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ABAP Object oriented programming An Introduction

- Shakeel ur Rahaman Sai Sridhar Ravi Allampallam & Neeraj Jain

Why has object-oriented programming had such a sweeping impact on the Software Development Community?
Object-oriented programming appeals at multiple levels. For managers, it promises faster and cheaper development and maintenance. For analysts and designers, the modeling process becomes simpler and produces a clear, manageable design. For programmers, the elegance and clarity of the object model and the power of object-oriented tools and libraries makes programming a much more pleasant task, and programmers experience an increase in productivity. Everybody wins, it would seem. If theres a downside, it is the expense of the learning curve. Thinking in objects is a dramatic departure from thinking procedurally, and the process of designing objects is much more challenging than procedural design, especially if youre trying to create reusable objects. It is, in fact, difficult to design objects well for that matter, its hard to design anything well. But the intent is that a relatively few experts design the best objects for others to consume. Successful OOP languages incorporate not just language syntax and a compiler, but an entire development environment including a significant library of well-designed, easy to use objects. Thus, the primary job of most programmers is to use existing objects to solve their application problems. The goal of this document is to show you what objectoriented programming is and how simple it can be. The object-oriented approach takes a step further by providing tools for the programmer to represent elements in the problem space. This representation is general enough that the programmer is not constrained to any particular type of problem. We refer to the elements in the problem space and their representations in the solution space as objects. (Of course, you will also need other objects that dont have problem-space analogs.) The idea is that the program is allowed to adapt itself to the lingo of the problem by adding new types of objects, so when you read the code describing the solution, youre reading words that also express the problem. This is a more flexible and powerful language abstraction than what weve had before. Thus OOP allows you to describe the problem in terms of the problem, rather than in the terms of the solution. Theres still a connection back to the computer, though. Each object looks quite a bit like a little computer; it has a state, and it has operations you can ask it to perform. However, this doesnt seem like such a bad analogy to objects in the real world; they all have characteristics and behaviors. A comprehensive introduction to object orientation as a whole would go far beyond the limits of this introduction to ABAP Objects. This documentation introduces a selection of terms that are used universally in object orientation and also occur in ABAP Objects. In subsequent sections, it goes on to discuss in more detail how these terms are used in ABAP Objects.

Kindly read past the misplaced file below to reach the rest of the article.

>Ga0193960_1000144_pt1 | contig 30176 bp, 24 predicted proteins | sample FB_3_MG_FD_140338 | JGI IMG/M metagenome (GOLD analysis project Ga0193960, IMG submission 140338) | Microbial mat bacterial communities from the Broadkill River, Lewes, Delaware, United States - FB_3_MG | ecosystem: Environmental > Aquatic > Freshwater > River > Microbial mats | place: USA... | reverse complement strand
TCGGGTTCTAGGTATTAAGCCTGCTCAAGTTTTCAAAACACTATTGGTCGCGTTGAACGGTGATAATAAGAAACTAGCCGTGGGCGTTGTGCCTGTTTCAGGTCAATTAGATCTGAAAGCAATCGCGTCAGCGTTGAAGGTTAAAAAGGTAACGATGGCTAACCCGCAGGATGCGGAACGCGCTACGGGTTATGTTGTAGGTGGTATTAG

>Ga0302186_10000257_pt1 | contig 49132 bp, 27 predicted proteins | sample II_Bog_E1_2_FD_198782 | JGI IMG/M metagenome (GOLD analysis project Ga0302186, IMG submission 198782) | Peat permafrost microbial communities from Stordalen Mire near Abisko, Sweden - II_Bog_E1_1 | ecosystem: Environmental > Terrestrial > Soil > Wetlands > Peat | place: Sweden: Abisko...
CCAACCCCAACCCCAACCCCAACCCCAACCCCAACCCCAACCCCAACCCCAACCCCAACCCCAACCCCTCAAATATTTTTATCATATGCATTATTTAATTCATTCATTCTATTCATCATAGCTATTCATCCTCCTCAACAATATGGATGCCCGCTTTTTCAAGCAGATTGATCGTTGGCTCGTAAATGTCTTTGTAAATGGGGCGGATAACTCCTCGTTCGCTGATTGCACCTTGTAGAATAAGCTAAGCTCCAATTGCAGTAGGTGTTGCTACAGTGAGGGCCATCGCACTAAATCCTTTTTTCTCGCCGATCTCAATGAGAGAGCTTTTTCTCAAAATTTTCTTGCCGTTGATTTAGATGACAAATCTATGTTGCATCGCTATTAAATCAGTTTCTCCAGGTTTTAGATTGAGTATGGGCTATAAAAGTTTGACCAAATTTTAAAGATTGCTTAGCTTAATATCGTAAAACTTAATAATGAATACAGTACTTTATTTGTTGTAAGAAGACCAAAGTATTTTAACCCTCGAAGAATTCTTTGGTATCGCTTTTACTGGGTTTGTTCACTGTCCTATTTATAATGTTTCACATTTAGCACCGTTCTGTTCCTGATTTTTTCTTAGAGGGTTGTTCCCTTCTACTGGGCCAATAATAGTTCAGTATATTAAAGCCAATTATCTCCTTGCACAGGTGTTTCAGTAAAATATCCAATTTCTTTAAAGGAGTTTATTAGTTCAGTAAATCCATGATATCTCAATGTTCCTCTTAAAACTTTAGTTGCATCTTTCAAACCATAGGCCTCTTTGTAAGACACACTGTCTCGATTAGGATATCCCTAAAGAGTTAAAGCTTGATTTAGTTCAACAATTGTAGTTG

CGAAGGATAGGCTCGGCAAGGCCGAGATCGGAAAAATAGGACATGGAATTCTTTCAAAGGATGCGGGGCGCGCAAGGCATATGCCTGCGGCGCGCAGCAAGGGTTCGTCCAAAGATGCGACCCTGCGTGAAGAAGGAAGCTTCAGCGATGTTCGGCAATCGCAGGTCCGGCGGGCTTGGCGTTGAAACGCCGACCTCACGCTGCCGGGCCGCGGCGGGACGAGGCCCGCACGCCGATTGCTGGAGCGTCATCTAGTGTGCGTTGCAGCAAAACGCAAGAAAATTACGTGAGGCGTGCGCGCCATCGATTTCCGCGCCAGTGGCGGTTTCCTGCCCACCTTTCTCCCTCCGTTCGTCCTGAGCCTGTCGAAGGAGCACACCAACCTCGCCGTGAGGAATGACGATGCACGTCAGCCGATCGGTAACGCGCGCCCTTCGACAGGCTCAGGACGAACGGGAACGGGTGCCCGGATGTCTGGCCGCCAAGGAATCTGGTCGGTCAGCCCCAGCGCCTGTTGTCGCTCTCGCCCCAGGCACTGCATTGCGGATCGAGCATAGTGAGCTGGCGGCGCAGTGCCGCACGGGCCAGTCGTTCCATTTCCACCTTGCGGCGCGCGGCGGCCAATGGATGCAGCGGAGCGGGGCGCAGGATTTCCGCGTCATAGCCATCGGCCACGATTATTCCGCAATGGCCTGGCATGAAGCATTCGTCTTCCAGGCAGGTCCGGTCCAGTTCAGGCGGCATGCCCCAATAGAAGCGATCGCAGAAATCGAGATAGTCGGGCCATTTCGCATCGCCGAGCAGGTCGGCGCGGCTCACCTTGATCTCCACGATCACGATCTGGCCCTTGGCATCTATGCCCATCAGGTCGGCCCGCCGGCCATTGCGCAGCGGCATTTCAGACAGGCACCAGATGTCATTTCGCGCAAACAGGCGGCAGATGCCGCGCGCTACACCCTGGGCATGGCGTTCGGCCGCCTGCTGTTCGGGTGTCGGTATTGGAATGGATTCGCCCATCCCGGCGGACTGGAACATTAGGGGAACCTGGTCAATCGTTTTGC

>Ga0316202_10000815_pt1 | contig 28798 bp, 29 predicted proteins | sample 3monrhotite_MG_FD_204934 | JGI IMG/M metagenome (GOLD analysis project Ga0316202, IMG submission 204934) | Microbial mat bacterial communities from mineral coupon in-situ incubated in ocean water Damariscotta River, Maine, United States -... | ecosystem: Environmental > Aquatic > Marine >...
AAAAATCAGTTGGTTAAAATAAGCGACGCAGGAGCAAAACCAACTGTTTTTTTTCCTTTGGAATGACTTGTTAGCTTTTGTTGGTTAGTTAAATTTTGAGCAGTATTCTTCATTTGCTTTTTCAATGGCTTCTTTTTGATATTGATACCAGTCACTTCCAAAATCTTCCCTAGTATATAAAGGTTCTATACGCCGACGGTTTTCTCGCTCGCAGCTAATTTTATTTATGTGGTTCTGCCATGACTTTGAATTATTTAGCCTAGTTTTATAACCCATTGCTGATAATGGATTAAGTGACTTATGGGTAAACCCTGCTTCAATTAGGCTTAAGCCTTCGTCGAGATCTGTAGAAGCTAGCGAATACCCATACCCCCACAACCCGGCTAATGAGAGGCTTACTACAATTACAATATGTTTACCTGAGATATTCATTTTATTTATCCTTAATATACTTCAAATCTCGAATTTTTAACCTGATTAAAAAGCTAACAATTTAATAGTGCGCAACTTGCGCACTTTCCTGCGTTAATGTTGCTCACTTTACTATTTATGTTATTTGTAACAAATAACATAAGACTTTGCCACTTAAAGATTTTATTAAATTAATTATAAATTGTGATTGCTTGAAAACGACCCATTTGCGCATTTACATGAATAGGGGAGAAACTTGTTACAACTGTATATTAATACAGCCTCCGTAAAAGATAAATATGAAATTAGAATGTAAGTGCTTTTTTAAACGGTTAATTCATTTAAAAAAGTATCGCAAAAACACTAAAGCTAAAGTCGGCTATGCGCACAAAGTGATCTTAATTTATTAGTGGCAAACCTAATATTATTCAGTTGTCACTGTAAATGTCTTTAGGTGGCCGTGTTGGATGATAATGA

A Brief Overview
ABAP Objects, the object-oriented (OO) extension to the ABAP language, is available with releases 4.5 and 4.6. Release 4.6 adds inheritance, nested interfaces, and dynamic method invocation. ABAP Objects is a nearly 100 percent upward-compatible extension of ABAP that includes a full set of OO features. ABAP Objects were created because: The business object repository (BOR) already presented an OO view of the system to the outside, and there was a need for a common programming model for both outside and inside. To use the potential benefits of objects within R/3, including better control of complexity, a better means for encapsulation, extensibility, and reuse, and a language basis for patterns and frameworks. To have seamless integration with external object models (DCOM and CORBA). To have objects to be the foundation for a new GUI programming model (to be completed in release 5.0). By integrating the concepts of OO languagesas opposed to using a specific OO languageinto ABAP, the best concepts from these languages could be combined and adapt them, when needed, to our specific needs. The main design goals were: To make ABAP Objects as simple as possible To use only proven OO concepts To comply with external standards whenever possible (for example, to allow mapping to COM, CORBA, and UML) To require much stronger typing (type checking) than traditional ABAP, where type specification is almost always optional.

The Design Environment


Some of ABAP Objects key design elements include: Classes are not structures with methods (as in C++) but a new kind of type. Reference semantics for objects. ABAP is completely value-based. There are no references in the language, and a MOVE always copies its values (even with fieldsymbols). Objects, on the other hand, can only be accessed by references (there are no embedded objects). This results in a clear separation of values and references. An object reference always has reference semantics. This is the only place in ABAP where objects are shared and never copied. Values (the traditional data) are always copied.